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David Gardner versus The Standard and Poor's Company

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October 30, 2008 – Comments (2) | RELATED TICKERS: BBY , GME , ATVI

For all Activision Blizzard investors or those thinking about jumping on the band wagon here, I have to tell you that the Standard and Poor's analysis of Activision Blizzard released 10/24/2008 (the first analysis after the merger with Vivendi that I know of) runs smack up against David Gardner's analysis...and my own.

Standard and Poor's cuts their target by $5 to $15 a share, while David Gardner re-recommended the Stock when it was trading at a price much larger than the S&P target price.

So whose right?  Is S&P wrong and David right to be optimistic about the Vivendi merger and what kind of sales and revenue impact that brings to Activision?  Or is S&P right to be pessimistic in this economy and base their judgement that Video Game sales will fall off a cliff as national unemployment could rise to 7% next year?  (It is currently at 6.1%)

You see.  Standard and Poor's doesn't address specifics and really doesn't even mention the Vivendi merger other than to say, "Great franchises!"  Right.... That's so informative.

They have cut their target price to $15, a target that intraday has already been achived by Activision Blizzard a week or so ago.

The Fundamentals of Activision pre-merger, in terms of 5 year sales growth, is about 27.4%.  That amounts to a 5.5% sales growth annually.  That is without Blizzard and the almighty king of MMOs with 11 million subscribers known as World of Warcraft.

In short... The Company is outperforming their Stock Price by a lot... but unfortunately, I do not know if this coming earnings report will fully reflect the impact that Vivendi brings to the table.  The merger happened 9 days into the quarter so it is not a full quarter's worth of impact that we will see. 

By the next earnings report, though, I would think Standard and Poor's will be forced to bump their target price or face a Wall Street Investment community that will bump that price up to $20 a share for them.

I value ATVI right now at $20 a share because I do not see what S&P sees regarding video game sales.  If they were so bad then why are stores like Best Buy stocking up on their Video Game Inventories? Greater video game inventories means greater expectations that stores have for Video Game sales before they have to report their Inventory to Taxes.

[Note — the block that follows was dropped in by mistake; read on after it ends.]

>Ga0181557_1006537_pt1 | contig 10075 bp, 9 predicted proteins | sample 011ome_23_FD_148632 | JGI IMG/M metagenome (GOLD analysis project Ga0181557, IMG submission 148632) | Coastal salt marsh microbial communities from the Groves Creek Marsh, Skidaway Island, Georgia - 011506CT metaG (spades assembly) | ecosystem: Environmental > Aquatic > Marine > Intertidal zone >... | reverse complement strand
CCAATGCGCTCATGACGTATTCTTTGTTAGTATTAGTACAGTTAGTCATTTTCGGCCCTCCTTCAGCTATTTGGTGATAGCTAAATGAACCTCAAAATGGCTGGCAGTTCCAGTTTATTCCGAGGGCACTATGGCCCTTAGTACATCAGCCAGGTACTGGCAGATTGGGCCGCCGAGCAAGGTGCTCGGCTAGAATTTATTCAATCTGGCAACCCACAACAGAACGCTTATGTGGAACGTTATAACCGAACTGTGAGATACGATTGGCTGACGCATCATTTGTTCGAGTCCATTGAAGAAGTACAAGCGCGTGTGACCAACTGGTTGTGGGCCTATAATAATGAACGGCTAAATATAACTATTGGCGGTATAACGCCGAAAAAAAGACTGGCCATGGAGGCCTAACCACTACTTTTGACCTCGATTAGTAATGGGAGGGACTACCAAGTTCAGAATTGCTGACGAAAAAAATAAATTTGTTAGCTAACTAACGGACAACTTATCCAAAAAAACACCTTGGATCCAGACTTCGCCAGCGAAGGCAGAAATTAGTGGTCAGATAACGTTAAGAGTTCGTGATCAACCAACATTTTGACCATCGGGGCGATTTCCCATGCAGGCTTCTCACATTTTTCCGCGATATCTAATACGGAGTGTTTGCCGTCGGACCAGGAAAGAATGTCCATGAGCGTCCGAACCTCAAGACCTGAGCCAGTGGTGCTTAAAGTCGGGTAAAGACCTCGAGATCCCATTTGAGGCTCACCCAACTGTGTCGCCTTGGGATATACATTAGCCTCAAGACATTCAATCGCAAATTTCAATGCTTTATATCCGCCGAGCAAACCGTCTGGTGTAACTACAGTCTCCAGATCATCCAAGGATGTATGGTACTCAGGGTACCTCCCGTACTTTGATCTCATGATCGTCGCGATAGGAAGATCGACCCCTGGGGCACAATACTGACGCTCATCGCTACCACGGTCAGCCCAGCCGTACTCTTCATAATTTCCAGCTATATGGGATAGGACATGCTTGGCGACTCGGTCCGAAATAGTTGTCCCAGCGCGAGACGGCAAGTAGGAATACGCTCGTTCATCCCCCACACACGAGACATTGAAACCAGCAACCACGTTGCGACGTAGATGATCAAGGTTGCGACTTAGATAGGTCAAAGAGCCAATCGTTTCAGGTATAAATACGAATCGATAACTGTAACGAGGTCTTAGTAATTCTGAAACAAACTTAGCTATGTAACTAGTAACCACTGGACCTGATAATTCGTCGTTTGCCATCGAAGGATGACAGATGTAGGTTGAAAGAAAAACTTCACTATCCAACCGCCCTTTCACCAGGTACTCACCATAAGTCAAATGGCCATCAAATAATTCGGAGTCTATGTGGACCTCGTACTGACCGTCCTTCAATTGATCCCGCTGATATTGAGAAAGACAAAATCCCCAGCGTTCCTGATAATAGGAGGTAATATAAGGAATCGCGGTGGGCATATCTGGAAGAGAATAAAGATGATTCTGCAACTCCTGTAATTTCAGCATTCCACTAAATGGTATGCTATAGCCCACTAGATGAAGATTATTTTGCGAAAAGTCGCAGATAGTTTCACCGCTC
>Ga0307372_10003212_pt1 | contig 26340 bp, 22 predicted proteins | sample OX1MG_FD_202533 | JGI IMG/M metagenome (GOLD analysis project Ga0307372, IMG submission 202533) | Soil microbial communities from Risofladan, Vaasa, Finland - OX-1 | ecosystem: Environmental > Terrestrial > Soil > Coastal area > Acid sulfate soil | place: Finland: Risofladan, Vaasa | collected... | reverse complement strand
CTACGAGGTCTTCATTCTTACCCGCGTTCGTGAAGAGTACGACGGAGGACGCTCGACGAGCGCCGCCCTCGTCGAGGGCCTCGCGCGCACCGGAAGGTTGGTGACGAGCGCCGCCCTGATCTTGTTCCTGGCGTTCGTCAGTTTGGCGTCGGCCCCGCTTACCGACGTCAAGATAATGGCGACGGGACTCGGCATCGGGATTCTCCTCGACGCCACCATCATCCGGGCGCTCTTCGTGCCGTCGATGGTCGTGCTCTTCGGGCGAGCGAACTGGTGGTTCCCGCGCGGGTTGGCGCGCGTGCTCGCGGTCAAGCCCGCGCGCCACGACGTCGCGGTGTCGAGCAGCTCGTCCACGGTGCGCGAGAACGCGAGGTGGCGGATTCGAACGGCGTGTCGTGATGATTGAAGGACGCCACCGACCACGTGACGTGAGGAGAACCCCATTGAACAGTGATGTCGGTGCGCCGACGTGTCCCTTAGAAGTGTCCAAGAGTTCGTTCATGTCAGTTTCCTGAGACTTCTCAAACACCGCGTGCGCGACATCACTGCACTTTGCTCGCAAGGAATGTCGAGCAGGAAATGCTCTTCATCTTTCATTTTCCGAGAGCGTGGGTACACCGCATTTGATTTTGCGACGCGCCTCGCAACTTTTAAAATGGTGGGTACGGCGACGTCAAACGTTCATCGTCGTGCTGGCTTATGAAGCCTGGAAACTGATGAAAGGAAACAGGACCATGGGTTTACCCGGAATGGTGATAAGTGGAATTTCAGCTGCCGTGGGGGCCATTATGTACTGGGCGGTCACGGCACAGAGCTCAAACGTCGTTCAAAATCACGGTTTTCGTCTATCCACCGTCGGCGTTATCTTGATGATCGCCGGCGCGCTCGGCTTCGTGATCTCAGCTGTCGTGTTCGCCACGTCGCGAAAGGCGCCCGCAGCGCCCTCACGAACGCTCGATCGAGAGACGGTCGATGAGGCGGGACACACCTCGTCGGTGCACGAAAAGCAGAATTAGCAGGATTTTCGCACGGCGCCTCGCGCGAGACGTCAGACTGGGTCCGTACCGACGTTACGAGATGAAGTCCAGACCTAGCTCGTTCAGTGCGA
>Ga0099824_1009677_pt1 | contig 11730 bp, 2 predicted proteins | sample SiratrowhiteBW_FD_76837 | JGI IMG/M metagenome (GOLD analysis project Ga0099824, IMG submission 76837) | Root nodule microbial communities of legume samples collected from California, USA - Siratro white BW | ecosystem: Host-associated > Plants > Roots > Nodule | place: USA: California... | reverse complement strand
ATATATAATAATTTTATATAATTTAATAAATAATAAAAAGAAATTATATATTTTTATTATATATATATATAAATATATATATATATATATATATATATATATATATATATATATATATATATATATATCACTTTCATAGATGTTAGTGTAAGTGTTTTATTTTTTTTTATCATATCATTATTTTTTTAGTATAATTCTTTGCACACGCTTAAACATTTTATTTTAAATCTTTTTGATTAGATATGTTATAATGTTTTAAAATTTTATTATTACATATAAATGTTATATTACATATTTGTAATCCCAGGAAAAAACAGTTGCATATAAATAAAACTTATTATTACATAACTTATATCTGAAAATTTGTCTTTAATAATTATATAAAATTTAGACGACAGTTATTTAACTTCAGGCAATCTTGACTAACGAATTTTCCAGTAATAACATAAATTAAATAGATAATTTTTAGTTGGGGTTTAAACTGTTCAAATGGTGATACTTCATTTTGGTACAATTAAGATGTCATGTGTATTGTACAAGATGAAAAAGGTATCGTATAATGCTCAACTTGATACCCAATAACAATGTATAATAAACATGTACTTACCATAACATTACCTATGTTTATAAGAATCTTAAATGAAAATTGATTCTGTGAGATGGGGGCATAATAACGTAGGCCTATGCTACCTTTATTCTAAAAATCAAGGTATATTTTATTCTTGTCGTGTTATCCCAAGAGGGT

It's simple... If consumer electronics stores are stocking up big on Video Game supplies then these stores are not seeing things the way S&P analysts are.  So, are they hurting themselves or are these stores right to be optimistic about Video Games this Christmas?

 

2 Comments – Post Your Own

#1) On October 30, 2008 at 11:03 AM, Schmacko (47.33) wrote:

ATVI's a tough call.  They're a great company and they make great games.  I owned the stock pre merger and made good money on it and I still like the company (I'm green thumbed in CAPS).  They have almost enough cash on their balance sheet to pay off there debt twice over, which is good. 

I think the main negative is that we're in a recession, ATVI is a growth stock, and we're probably looking at multiple contraction.  On a personal investment level I look at ATVI and think it looks cheap from a historical level, I'm not worried about the company going under, and I think they have great long term growth aspects.  At the same time though it's still got a forward P/E of 17.5 and times are tough.  I can find value stocks that are paying safe 7% dividends with lower P/Es that are probably a safer way to weather out the storm in the near to mid term.

Basically ATVI is one of those stocks you probably need a long investment horizon for.... or you just need to be really good at timing the crazy up and down swings in this volatile market.

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#2) On October 30, 2008 at 1:14 PM, Bupp (28.59) wrote:

Best buys inventories are increasing because they are not making enough sales.  The increasing inventory is a bad sign.  Plus remember that retailers always increase inventory leading into the christmas season.

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